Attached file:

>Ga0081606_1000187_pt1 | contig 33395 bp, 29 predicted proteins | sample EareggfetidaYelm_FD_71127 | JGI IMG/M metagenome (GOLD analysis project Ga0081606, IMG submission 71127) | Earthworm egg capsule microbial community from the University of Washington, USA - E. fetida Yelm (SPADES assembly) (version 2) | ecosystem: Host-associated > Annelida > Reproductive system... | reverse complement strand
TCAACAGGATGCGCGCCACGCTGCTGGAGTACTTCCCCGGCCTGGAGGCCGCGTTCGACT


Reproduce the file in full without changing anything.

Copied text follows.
>Ga0081606_1000187_pt1 | contig 33395 bp, 29 predicted proteins | sample EareggfetidaYelm_FD_71127 | JGI IMG/M metagenome (GOLD analysis project Ga0081606, IMG submission 71127) | Earthworm egg capsule microbial community from the University of Washington, USA - E. fetida Yelm (SPADES assembly) (version 2) | ecosystem: Host-associated > Annelida > Reproductive system... | reverse complement strand
TCAACAGGATGCGCGCCACGCTGCTGGAGTACTTCCCCGGCCTGGAGGCCGCGTTCGACT